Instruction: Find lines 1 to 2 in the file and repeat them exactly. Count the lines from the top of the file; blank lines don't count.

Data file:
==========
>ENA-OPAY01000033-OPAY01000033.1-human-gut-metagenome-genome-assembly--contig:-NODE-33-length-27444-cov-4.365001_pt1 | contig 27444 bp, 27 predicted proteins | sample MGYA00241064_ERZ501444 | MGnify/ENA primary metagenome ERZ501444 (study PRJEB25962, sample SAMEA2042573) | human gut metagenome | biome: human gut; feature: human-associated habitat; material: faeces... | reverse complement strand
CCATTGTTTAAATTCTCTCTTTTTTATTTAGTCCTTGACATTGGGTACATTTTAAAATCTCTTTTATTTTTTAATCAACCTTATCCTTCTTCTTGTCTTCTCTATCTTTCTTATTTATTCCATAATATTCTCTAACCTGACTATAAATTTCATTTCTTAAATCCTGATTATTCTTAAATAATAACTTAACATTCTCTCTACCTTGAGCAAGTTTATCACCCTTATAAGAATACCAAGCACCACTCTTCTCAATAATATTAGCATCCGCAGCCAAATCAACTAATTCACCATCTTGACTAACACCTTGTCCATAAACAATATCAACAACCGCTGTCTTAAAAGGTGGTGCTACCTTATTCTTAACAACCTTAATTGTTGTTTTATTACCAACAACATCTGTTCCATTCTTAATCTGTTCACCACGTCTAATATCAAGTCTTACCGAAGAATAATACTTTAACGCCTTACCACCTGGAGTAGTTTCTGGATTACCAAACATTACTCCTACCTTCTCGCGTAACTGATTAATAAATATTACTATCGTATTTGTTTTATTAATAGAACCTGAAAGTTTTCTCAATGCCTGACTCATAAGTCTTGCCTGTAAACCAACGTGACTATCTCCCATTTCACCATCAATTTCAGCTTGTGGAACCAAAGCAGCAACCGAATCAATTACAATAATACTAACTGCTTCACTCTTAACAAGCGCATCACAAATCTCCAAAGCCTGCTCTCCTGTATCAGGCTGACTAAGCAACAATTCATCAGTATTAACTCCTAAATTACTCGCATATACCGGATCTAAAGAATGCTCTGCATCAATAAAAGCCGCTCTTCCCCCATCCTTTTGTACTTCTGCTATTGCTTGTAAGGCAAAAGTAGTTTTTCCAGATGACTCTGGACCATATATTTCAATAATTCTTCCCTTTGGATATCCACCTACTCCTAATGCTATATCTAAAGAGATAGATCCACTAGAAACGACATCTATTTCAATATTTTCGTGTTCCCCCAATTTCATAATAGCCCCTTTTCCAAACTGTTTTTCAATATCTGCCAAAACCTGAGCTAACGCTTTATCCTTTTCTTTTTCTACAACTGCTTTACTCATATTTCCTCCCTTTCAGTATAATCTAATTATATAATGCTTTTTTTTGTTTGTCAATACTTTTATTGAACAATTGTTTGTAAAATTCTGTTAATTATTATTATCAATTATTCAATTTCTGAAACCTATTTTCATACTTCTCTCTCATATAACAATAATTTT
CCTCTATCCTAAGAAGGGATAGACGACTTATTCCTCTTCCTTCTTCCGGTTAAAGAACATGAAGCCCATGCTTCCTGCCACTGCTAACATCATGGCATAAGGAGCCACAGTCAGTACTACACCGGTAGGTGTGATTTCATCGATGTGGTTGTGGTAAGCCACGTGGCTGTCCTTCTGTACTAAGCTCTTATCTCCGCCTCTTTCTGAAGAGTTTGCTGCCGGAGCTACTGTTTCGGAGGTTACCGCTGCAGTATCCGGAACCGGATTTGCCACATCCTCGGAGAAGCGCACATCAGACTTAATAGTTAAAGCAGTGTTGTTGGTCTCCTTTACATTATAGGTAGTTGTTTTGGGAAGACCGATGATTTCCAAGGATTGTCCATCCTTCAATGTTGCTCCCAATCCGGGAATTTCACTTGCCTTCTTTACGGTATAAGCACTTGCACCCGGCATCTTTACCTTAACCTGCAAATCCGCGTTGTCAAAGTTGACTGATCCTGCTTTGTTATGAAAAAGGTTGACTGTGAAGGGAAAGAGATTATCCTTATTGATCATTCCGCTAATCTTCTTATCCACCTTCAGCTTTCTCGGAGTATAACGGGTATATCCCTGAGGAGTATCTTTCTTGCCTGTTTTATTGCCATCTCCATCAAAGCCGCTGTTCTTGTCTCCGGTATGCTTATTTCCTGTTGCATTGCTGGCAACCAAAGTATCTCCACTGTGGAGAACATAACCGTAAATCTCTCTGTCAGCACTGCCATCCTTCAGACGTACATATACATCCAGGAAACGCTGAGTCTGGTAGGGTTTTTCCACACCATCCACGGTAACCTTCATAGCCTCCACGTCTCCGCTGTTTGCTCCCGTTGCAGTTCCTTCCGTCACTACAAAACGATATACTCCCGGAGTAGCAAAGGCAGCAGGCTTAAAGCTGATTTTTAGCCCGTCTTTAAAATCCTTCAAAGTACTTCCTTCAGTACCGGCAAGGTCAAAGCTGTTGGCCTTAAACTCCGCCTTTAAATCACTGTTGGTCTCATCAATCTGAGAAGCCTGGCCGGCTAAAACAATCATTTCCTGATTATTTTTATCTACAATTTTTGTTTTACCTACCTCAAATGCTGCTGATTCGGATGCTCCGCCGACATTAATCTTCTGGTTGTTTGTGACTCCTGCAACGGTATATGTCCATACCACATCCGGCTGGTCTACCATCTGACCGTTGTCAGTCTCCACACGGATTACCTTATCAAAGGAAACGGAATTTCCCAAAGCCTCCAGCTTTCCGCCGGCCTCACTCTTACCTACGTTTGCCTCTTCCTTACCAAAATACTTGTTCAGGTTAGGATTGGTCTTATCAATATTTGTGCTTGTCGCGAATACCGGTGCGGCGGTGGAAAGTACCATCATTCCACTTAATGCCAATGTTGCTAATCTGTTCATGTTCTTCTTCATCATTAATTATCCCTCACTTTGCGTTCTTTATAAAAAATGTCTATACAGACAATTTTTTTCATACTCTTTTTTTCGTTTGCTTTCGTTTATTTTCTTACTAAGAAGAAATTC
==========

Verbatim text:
>ENA-OPAY01000033-OPAY01000033.1-human-gut-metagenome-genome-assembly--contig:-NODE-33-length-27444-cov-4.365001_pt1 | contig 27444 bp, 27 predicted proteins | sample MGYA00241064_ERZ501444 | MGnify/ENA primary metagenome ERZ501444 (study PRJEB25962, sample SAMEA2042573) | human gut metagenome | biome: human gut; feature: human-associated habitat; material: faeces... | reverse complement strand
CCATTGTTTAAATTCTCTCTTTTTTATTTAGTCCTTGACATTGGGTACATTTTAAAATCTCTTTTATTTTTTAATCAACCTTATCCTTCTTCTTGTCTTCTCTATCTTTCTTATTTATTCCATAATATTCTCTAACCTGACTATAAATTTCATTTCTTAAATCCTGATTATTCTTAAATAATAACTTAACATTCTCTCTACCTTGAGCAAGTTTATCACCCTTATAAGAATACCAAGCACCACTCTTCTCAATAATATTAGCATCCGCAGCCAAATCAACTAATTCACCATCTTGACTAACACCTTGTCCATAAACAATATCAACAACCGCTGTCTTAAAAGGTGGTGCTACCTTATTCTTAACAACCTTAATTGTTGTTTTATTACCAACAACATCTGTTCCATTCTTAATCTGTTCACCACGTCTAATATCAAGTCTTACCGAAGAATAATACTTTAACGCCTTACCACCTGGAGTAGTTTCTGGATTACCAAACATTACTCCTACCTTCTCGCGTAACTGATTAATAAATATTACTATCGTATTTGTTTTATTAATAGAACCTGAAAGTTTTCTCAATGCCTGACTCATAAGTCTTGCCTGTAAACCAACGTGACTATCTCCCATTTCACCATCAATTTCAGCTTGTGGAACCAAAGCAGCAACCGAATCAATTACAATAATACTAACTGCTTCACTCTTAACAAGCGCATCACAAATCTCCAAAGCCTGCTCTCCTGTATCAGGCTGACTAAGCAACAATTCATCAGTATTAACTCCTAAATTACTCGCATATACCGGATCTAAAGAATGCTCTGCATCAATAAAAGCCGCTCTTCCCCCATCCTTTTGTACTTCTGCTATTGCTTGTAAGGCAAAAGTAGTTTTTCCAGATGACTCTGGACCATATATTTCAATAATTCTTCCCTTTGGATATCCACCTACTCCTAATGCTATATCTAAAGAGATAGATCCACTAGAAACGACATCTATTTCAATATTTTCGTGTTCCCCCAATTTCATAATAGCCCCTTTTCCAAACTGTTTTTCAATATCTGCCAAAACCTGAGCTAACGCTTTATCCTTTTCTTTTTCTACAACTGCTTTACTCATATTTCCTCCCTTTCAGTATAATCTAATTATATAATGCTTTTTTTTGTTTGTCAATACTTTTATTGAACAATTGTTTGTAAAATTCTGTTAATTATTATTATCAATTATTCAATTTCTGAAACCTATTTTCATACTTCTCTCTCATATAACAATAATTTT